Many minority superheroes are newer iterations of characters that were originally white. Hawkgirl is the oldest character on this list, having first appeared in DC Comics in 1940. In 1999, Latina Kendra Saunders became the latest winged warrior; she appeared on The CW’s Legends of Tomorrow, played by actress Ciara Renée. Mexican-American Sam Alexander became the new Nova in 2011, and can be found in the pages of Marvel’s Champions. In 2014, Mexican-American Robbie Reyes became the fifth Ghost Rider in the character’s long history; he appeared in season four of Agents of S.H.I.E.L.D., played by actor Gabriel Luna. Jaime Reyes became the third Blue Beetle in 2006. His character is Mexican-American, younger, and more powerful than either of his predecessors. Actor Xolo Maridueña will portray the character in a live-action show on HBO Max.


Miles Morales Spider-Man

One of the most successful superhero reboots in recent years has been Miles Morales, a Spider-Man from an alternate universe. This new Spidey is the son of Black and Puerto Rican parents, and has been a huge hit in the comics and on the big screen in Spider-Man: Into the Spider-Verse. You can also check him out in Spidey and His Amazing Friends on Disney+ and in a sequel film due in 2022.


Latina Superheroes

Two more instances of characters having their ethnicity changed to reflect our diverse world. Molly Hayes debuted in the pages of the Runaways comic books, but became Molly Hernandez (played by Latina actress Allegra Acosta) for the TV series. When Big Hero 6 went from the comics to an animated feature, the character Honey Lemon was reimagined Latin American, voiced by Cuban-Venezuelan actress Genesis Rodriquez.


Latinx Superheroes

You often have to go outside mainstream comics to find more diversity, as with these examples. Ricky Fitness (played by Mexican-American musician/actor Richard Falomir) is the drummer and super speedster on The Aquabats Super Show! Agent Otto is among the very precocious super spies on Odd Squad, played by British-Filipino actor Filip Geljo. Ripley (who is half Afro-Mexican) appears in the award-winning Lumberjanes comics. As the youngest member of the group, she brings lots of energy to their fantastically freakish summer camp adventures.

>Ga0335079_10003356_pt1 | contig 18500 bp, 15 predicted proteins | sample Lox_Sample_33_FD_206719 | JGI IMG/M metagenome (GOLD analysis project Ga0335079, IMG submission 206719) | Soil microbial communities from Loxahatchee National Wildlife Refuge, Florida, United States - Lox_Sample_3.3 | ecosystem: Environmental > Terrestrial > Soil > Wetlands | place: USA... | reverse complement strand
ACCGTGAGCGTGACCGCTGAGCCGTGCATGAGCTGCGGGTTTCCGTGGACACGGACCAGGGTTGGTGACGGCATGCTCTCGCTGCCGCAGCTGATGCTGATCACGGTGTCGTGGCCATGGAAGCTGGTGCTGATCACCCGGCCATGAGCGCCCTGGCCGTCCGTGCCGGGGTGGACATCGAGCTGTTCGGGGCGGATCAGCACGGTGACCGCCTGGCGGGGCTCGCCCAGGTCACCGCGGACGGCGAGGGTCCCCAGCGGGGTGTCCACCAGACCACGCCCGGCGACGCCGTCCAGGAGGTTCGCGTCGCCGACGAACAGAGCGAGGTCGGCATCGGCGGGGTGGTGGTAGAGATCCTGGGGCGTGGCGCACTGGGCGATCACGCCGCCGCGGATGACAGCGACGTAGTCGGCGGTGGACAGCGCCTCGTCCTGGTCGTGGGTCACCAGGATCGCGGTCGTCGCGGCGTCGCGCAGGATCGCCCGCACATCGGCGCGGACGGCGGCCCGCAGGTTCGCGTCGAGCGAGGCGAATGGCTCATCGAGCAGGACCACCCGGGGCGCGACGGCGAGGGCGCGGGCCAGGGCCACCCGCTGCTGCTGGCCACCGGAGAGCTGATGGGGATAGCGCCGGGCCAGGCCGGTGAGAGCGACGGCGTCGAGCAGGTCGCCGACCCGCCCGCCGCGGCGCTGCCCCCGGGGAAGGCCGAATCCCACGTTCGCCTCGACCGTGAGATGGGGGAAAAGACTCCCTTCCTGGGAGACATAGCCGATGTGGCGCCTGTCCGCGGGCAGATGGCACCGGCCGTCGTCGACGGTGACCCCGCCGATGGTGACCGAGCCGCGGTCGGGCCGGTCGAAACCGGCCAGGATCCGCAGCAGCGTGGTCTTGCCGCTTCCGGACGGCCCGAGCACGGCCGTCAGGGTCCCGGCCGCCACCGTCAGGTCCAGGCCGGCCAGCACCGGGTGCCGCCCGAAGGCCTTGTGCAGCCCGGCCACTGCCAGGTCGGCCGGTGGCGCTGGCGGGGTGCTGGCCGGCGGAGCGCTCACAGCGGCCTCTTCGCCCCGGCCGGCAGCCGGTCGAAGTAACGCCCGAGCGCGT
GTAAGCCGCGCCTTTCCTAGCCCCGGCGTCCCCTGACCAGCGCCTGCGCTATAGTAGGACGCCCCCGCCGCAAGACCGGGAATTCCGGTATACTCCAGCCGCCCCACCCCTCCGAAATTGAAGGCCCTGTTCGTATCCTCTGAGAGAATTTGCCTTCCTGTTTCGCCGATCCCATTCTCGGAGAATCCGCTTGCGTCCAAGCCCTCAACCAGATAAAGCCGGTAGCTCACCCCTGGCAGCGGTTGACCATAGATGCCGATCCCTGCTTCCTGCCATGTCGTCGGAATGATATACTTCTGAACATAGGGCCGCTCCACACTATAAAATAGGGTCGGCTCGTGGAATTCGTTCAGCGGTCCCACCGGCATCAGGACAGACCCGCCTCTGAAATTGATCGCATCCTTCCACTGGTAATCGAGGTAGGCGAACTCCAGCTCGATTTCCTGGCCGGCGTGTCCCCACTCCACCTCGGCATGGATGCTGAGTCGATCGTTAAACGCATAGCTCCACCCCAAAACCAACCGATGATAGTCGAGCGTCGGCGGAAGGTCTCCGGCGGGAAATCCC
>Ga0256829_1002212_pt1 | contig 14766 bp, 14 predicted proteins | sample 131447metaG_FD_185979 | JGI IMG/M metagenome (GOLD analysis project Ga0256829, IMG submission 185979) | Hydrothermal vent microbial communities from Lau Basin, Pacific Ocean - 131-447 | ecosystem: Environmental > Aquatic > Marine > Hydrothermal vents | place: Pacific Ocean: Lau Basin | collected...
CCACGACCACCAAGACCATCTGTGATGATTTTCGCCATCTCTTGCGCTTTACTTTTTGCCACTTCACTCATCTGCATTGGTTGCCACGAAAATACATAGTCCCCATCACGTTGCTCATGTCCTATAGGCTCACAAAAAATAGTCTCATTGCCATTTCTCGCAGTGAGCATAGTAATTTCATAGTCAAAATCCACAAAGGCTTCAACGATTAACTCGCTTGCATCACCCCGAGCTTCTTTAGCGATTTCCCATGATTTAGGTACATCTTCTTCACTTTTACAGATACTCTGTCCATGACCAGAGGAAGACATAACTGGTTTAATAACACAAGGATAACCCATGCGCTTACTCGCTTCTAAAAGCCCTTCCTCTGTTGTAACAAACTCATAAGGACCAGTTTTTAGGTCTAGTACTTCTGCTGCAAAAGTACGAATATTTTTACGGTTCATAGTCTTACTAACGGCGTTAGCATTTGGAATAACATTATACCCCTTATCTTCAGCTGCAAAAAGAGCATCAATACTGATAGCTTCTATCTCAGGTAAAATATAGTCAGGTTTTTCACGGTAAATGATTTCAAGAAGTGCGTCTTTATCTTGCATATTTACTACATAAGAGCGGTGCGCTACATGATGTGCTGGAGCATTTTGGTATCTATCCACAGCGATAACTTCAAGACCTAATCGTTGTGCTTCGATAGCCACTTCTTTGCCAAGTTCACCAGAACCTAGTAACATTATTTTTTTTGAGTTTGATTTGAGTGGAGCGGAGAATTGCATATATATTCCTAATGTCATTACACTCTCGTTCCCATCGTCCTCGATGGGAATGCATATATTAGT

Latino Superheroes

A couple more non-comics heroes can be found in popular children’s movies. Miguel is the star of Disney’s Oscar-winning animated feature, Coco. Not only was the film the first Disney animated film to center around Latino characters, it was the first movie (of any kind) with a nine-figure budget to feature an all-Latino cast. Carmen and Juni Cortez are the titular stars of the Spy Kids movies. Created by Mexican director Robert Rodriguez, the franchise consists of four feature films, an animated series, and several video games.


Latino superheores

Every once in a while I doodle some of my son’s real life heroes. Rey Mysterio (born Óscar Guitérrez) is one of the most influential professional wrestlers of all time, referencing his Mexican-American roots in his colorful persona. Mexican-American Anthony Rendon was a third baseman for the Washington Nationals, helping the Nats win the 2019 World Series with key home runs in games six and seven.


Lin-Manuel Miranda

One more real life hero for the curtain call… Lin-Manuel Miranda. A proud advocate for his Puerto Rican heritage, he’s the creator and star of Hamilton and In The Heights — both of which this musical-loving dad is proud to say his son loves, too.

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I struggled a bit with the title of this post — whether to use Latino, Latino/Latina, Latine, Latin, or Latinx. After a bit of research I settled on “Latino,” as it’s most commonly used to describe this community, and would thus be the most likely term to be searched. As you’ll see, my list contains characters from many different Hispanic cultures, and even includes some LGBTQ heroes. And to my Latinx friends and readers, please know that you are seen and valued!  

Please check out my other posts celebrating Black and LGBTQ superheroes!